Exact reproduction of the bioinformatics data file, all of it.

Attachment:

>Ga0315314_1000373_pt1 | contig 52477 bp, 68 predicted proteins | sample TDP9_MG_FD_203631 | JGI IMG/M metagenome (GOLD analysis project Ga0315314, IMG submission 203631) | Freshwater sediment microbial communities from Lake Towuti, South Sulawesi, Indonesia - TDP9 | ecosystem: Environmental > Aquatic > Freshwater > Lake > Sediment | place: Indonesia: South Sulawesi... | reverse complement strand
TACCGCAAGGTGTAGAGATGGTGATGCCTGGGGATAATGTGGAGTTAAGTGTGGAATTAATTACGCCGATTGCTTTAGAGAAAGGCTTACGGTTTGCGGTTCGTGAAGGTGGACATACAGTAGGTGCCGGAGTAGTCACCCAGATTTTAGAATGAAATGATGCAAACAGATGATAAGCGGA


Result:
>Ga0315314_1000373_pt1 | contig 52477 bp, 68 predicted proteins | sample TDP9_MG_FD_203631 | JGI IMG/M metagenome (GOLD analysis project Ga0315314, IMG submission 203631) | Freshwater sediment microbial communities from Lake Towuti, South Sulawesi, Indonesia - TDP9 | ecosystem: Environmental > Aquatic > Freshwater > Lake > Sediment | place: Indonesia: South Sulawesi... | reverse complement strand
TACCGCAAGGTGTAGAGATGGTGATGCCTGGGGATAATGTGGAGTTAAGTGTGGAATTAATTACGCCGATTGCTTTAGAGAAAGGCTTACGGTTTGCGGTTCGTGAAGGTGGACATACAGTAGGTGCCGGAGTAGTCACCCAGATTTTAGAATGAAATGATGCAAACAGATGATAAGCGGA